You can as always get in touch through Facebook or on Twitter @lost_lighthouse, email us at email@example.com or sound off in the ‘leave a reply’ box at the bottom of the podcast page on the website.Fancy supporting our site? Head on over to our Paypal donation page! It’s completely optional, set your own price! Even £1 helps us with hosting costs and we’d really appreciate it! Cheers!
Ian likes books. Here is what he thought of one of them.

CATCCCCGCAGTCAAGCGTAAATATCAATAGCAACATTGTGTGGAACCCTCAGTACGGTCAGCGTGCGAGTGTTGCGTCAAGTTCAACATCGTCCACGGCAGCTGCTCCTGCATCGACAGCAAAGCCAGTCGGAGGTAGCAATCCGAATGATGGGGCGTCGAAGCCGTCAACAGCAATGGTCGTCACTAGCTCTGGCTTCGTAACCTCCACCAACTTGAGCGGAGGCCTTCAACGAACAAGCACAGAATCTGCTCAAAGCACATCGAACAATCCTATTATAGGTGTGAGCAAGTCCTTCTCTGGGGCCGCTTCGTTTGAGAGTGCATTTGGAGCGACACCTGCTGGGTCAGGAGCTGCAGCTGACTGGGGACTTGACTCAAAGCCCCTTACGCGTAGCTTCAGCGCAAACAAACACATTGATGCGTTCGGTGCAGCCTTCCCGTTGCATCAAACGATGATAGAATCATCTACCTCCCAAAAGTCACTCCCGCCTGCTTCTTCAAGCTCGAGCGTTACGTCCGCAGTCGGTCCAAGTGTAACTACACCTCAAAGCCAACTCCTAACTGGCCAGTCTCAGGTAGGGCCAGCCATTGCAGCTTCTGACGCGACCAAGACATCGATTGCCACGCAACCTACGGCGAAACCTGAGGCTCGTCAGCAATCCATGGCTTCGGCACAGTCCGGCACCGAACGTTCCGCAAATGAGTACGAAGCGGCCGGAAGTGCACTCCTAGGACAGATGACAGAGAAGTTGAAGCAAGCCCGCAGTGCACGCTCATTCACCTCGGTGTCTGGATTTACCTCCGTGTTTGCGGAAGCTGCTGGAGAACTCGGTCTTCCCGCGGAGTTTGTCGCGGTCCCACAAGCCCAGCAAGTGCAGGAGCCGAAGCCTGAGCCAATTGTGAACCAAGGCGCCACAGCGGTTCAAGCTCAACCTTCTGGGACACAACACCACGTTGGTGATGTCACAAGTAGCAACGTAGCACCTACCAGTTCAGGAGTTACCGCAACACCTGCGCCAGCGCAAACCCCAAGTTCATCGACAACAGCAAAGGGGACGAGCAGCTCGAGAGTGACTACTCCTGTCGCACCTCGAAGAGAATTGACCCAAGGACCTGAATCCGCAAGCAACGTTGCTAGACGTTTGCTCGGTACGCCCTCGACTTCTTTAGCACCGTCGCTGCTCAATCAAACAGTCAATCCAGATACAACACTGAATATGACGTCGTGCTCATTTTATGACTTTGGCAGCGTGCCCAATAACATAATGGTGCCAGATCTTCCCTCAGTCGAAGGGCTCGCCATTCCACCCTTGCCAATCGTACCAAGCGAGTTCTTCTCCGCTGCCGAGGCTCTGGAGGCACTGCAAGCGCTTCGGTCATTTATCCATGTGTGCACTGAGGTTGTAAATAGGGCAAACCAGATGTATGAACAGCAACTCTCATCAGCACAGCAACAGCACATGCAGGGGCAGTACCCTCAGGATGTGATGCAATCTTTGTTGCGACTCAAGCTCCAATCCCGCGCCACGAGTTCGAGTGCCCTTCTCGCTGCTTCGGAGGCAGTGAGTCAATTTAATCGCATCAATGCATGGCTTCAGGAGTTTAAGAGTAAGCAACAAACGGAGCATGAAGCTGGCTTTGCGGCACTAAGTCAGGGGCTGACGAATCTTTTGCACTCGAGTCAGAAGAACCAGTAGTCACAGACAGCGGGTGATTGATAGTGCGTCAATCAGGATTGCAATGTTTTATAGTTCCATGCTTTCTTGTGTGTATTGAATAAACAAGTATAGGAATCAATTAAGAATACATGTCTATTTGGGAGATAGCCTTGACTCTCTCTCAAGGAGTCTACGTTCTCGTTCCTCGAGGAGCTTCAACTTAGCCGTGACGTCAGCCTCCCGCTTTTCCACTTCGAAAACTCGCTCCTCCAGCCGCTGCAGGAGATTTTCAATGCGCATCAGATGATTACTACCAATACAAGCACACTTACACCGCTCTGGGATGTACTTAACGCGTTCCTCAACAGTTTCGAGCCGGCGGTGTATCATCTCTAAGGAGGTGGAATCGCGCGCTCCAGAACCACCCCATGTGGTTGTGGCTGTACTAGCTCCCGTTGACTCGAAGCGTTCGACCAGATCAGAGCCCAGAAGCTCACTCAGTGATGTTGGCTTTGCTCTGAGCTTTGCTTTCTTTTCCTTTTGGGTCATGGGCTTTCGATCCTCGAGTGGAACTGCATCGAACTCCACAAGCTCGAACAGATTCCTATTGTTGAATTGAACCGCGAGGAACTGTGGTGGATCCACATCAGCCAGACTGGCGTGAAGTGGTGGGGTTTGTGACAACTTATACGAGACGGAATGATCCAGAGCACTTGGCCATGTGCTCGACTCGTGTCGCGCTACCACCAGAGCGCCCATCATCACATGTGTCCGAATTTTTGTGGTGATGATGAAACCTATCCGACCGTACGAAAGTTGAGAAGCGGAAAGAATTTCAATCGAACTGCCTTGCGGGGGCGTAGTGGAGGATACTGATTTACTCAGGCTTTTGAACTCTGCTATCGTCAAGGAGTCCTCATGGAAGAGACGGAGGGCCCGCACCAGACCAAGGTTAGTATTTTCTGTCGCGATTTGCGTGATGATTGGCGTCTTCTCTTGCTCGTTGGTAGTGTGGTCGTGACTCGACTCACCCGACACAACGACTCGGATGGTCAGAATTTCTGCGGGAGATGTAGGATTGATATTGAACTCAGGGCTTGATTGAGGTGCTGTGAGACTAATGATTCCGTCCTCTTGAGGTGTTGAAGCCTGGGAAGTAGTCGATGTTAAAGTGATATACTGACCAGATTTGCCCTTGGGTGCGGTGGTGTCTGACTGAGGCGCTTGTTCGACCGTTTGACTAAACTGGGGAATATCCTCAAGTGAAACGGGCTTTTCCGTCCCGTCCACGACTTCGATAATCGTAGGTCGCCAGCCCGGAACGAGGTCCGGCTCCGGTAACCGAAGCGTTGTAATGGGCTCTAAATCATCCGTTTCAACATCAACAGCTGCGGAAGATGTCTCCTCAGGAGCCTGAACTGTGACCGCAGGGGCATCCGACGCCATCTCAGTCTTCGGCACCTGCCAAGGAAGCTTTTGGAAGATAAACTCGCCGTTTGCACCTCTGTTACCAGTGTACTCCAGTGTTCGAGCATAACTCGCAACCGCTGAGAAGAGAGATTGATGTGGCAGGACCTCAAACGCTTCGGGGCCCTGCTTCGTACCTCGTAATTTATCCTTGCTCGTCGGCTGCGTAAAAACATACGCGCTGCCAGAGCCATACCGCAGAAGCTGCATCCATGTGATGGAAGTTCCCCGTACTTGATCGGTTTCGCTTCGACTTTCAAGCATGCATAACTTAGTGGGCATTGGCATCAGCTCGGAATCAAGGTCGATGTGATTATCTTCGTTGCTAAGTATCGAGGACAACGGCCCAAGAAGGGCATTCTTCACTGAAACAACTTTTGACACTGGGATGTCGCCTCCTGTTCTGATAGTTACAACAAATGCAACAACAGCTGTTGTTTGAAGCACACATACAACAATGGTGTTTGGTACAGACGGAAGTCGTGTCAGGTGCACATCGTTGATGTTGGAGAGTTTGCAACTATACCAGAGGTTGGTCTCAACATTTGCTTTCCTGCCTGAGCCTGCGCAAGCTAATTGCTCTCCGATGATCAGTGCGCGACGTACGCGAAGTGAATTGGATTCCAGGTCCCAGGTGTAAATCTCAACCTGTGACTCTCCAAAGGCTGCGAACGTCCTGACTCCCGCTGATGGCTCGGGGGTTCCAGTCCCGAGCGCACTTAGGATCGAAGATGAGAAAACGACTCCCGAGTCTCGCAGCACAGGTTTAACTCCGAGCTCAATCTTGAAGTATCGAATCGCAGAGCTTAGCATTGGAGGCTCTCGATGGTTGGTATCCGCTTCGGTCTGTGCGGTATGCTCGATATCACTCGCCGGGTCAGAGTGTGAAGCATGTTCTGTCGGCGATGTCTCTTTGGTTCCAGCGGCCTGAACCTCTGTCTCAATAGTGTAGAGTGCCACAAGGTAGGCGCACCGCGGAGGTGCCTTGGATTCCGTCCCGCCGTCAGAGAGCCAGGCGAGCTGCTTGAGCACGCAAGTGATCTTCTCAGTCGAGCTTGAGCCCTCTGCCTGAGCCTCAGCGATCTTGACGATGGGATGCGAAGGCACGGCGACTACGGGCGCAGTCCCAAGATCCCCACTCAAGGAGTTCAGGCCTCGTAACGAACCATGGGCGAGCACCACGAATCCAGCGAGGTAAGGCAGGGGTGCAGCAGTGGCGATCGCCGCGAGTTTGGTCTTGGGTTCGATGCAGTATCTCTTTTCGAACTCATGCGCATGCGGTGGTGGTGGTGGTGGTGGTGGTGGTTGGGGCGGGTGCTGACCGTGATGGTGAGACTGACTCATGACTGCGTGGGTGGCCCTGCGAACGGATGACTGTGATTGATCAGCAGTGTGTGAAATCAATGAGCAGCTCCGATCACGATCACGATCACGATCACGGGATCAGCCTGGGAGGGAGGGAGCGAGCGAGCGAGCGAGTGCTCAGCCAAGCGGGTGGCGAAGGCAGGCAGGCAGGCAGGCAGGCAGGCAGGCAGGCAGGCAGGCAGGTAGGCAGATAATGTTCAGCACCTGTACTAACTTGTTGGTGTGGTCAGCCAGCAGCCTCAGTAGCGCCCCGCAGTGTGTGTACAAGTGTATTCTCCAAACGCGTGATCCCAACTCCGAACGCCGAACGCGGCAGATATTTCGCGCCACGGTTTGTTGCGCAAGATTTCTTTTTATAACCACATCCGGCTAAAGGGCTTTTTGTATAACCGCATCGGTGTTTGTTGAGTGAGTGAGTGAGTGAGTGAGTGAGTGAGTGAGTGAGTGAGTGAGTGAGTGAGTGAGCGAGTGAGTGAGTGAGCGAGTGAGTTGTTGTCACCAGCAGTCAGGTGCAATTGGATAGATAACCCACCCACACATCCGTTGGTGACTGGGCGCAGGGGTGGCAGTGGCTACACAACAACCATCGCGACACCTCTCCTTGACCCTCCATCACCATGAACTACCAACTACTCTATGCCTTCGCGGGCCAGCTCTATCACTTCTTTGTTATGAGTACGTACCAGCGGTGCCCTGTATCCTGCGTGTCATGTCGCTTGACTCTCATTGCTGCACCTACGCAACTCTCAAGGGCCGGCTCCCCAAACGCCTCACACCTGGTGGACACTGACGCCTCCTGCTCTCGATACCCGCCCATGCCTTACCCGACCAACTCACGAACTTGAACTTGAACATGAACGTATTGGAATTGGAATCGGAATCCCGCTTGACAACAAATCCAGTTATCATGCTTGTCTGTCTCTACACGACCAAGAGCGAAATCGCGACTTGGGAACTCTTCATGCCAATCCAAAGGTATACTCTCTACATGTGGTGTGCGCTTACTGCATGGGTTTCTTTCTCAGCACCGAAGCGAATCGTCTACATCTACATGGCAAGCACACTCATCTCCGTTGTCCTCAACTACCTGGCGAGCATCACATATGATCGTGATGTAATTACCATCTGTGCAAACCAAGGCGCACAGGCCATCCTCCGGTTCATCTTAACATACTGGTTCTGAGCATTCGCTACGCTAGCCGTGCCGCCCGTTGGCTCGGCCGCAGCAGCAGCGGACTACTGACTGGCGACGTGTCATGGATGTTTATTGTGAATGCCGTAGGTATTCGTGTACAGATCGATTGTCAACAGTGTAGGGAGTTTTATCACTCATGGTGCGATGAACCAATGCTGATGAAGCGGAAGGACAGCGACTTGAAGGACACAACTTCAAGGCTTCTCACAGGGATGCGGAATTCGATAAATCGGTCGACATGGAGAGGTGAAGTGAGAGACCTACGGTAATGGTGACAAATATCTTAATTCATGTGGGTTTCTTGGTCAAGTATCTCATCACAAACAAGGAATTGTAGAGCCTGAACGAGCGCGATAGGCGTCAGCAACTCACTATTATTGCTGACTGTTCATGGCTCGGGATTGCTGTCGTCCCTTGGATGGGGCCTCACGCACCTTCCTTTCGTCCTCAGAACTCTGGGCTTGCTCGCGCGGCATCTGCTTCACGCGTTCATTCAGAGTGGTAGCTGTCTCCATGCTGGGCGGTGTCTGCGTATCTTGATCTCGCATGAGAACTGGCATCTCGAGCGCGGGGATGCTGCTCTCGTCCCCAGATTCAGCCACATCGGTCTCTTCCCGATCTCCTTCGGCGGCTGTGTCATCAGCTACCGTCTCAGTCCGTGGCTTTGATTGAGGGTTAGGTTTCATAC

Odin, who is third, who is wanderer, who sacrificed himself to himself for knowledge and power. Loki, whose misdeeds range from mischievous to murderous. Thor, the strongest of the gods but, it’s fair to say, not the smartest. These are the central trio of Gaiman’s Norse Mythology. Surrounding them a supporting cast of gods and giants and monsters. Always present in the background is Ragnarok, the death of the gods- is it yet to come? Norse Mythology is a collection of retold Norse myths- Gaiman has worked primarily from centuries old source material rather than rehashing popular versions of the modern era. The prose is sparse, more reminiscent of children’s books of myth and legend than the rich descriptive world-building Gaiman is known for. These are stories- what is told is only what is necessary. Every detail highlights character or propels plot. These gods are not benevolent omniscients- they are human in their wants and desires and virtues and flaws. Capricious and prideful, they barrel through a world that is painted in broad brush strokes. Minor details hint at the endless further stories beyond this collection- what we see is that polished gleam of ice that sits above the surface. Loki’s children and Freya’s wedding are the stand out tales. Almost every story in the collection could stand alone, but together they form an arc from the beginning of time to Ragnarok, the death of the gods. The Norse universal creation myth is strikingly bizarre in its details, and it is testament to the skillful writing that some of the more absurd aspects never overshadow the underlying feeling of genesis and timeless truth. The ambiguity of description allows the reader to fill in the blanks- we know Loki is handsome, but little else. We know Valhalla and Valkyries, but we do not dwell overlong on specifics. A gorgeous aspect of these stories is the lack of clear moral lessons. Sometimes the good are rewarded and the evil punished, but just as often the opposite is true- few are the unimpeachable in this world. So often the problems that pursue the gods are of their own devising- and who can judge the gods themselves? A highlight is the tale of Fenris-wolf, so ambiguous a character. Can you truly blame him for his actions? Marvel have been digging into the seams of Norse Mythology for decades now, and the modern iteration of Loki is arguably one of the most popular characters in their cinematic universe. Reading these myths, it is surprising to see which aspects of character and story have been kept and which have been twisted in this transformation from fireside tale to movie- certainly differences abound (specifically Marvel’s Odin pales in comparison to the All-Father of myth), but there is a comfortable recognition. These are characters and archetypes we know well, and the familiar cadence of myth is a balm. Indeed some of the more boisterous tales are reminiscent of comics in their form- I await the inevitable graphic adaptation of these tales eagerly. Norse Mythology– this myth, this is a book to sit faithfully on your bookshelf to be plucked at occasionally when only old tales will make sense, this is a book to read aloud by firelight to friends and family, a book to read alone as rain floods the world outside and Ragnarok comes. I highly recommend it.